Ask the commercial printer what PDF preset he would like you to use in InDesign.
There are multiple print workflows: Some printers have no problem accepting PDFs with RGB images with embedded profiles. They tend to have to newest equipment. Those commercial printers may want you to use the PDF/X-4 preset which would preserve the RGB profiles in your project. In general, that would produce the best result. (For example, a lot of progressive printers use Adobe PDF Engine RIPs for which this is true.)
Other commercial printers have older PostScript processors. They will want you to convert RGB to CMYK, and to flatten transparency. They may ask you to use the PDF/X-1 profile. This will do the conversion for you, and discard the RGB profiles.
Best answer: Get more information from the printer.
And to add to Steve's reply, check with your printer before you start laying out pages, what is an economical page size and extent (the number of pages that are printing in a section).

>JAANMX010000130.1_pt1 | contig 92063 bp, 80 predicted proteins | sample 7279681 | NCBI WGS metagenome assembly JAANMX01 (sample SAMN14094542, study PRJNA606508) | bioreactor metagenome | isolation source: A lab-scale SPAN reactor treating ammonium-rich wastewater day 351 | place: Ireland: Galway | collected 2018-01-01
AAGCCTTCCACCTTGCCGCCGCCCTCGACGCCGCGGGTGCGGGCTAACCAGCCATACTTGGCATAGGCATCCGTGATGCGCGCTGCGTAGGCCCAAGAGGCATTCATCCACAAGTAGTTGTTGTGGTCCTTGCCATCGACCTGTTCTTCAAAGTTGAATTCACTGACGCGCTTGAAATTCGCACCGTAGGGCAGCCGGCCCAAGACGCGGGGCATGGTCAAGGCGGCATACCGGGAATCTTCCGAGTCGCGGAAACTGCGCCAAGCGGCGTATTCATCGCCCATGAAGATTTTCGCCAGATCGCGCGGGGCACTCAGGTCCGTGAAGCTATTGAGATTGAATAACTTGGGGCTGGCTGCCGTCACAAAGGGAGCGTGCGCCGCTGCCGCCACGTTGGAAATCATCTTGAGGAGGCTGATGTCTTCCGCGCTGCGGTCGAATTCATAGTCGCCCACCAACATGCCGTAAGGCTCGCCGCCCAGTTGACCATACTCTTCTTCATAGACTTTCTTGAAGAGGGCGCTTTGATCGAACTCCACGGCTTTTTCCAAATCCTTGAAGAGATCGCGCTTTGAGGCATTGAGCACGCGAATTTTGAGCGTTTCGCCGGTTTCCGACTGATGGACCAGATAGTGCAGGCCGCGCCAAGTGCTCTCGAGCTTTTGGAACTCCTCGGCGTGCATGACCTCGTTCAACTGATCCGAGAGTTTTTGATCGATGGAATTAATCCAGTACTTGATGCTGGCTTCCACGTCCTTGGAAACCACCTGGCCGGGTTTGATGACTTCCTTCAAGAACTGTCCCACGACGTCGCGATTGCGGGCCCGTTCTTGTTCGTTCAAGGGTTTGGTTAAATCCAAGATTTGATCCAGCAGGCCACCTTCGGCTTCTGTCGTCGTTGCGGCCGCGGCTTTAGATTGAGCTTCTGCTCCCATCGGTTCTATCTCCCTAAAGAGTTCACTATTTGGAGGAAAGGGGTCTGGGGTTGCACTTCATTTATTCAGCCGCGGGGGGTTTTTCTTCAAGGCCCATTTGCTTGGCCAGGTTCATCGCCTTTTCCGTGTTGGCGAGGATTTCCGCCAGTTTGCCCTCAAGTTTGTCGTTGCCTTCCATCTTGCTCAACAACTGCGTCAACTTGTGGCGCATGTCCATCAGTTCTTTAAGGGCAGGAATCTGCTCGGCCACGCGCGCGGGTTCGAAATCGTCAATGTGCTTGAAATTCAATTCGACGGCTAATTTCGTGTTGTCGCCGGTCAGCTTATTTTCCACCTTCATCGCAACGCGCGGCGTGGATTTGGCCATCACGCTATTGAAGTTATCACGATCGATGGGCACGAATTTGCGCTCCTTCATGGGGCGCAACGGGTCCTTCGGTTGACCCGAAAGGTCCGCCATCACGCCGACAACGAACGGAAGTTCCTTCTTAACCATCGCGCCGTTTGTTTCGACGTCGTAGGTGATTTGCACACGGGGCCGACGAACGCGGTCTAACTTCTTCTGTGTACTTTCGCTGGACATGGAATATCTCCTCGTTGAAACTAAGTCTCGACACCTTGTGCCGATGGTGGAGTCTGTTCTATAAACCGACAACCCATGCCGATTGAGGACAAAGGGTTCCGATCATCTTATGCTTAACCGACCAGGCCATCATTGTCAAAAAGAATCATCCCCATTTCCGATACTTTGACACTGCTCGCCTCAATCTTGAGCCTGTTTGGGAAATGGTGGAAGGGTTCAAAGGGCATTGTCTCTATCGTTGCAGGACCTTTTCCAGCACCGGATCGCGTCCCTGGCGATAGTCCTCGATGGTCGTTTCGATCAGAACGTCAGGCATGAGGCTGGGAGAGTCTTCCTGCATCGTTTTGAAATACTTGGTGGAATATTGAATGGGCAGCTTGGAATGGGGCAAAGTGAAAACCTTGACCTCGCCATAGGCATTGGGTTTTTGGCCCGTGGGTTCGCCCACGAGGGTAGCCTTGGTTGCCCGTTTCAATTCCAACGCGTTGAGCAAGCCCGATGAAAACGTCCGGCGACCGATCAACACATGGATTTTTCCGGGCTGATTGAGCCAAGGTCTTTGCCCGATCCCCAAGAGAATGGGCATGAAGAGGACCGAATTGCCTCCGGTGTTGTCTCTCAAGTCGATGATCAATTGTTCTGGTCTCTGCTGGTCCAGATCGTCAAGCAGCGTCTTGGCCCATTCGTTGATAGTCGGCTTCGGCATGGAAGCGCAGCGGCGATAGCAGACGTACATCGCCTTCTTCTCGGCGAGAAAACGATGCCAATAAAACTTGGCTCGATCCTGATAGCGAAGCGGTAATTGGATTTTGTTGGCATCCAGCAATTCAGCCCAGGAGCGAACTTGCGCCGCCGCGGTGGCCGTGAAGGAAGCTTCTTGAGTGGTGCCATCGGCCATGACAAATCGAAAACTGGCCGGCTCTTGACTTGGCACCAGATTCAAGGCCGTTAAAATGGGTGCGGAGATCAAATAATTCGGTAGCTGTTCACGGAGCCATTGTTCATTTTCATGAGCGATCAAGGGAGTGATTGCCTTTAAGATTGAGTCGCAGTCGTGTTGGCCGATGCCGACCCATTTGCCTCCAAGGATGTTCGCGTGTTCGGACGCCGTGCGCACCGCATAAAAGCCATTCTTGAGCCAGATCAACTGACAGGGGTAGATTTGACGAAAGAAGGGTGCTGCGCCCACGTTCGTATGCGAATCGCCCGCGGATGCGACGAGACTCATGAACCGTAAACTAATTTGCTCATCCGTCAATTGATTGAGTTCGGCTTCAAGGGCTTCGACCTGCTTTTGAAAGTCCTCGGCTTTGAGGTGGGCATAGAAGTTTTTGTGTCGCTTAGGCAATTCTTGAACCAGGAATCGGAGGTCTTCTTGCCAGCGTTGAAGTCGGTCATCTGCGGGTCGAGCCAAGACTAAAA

If I need to convert all to one or the other do I need to do this as a batch process in Photoshop or can this be done in InDesign?
You don't have to get all of the placed RGB images into a single color space as long as your document's RGB CM policy is set to Preserve Embedded and the images have embedded profiles. In that case when you export to PDF you can include all profiles via PDF/X-4 (as Steve suggests) and let the printer make the conversion to CMYK at output. Or, if you need to provide an all CMYK document you can set the destination to the print CMYK profile in the Export Output tab.
There would be no benefit in batch converting to a single space in Photoshop—something like sRGB-to-AdobeRGB-to-DestinationCMYK wouldn't produce a better result than sRGB-to-DestinationCMYK at Export.
If you need to color correct the sRGB images it might be beneficial to convert to AdobeRGB first because its gamut is larger than sRGB's
Thanks to all for your help. It is very much appreciated. I'll ask the printer ASAP.
Cheers for the info,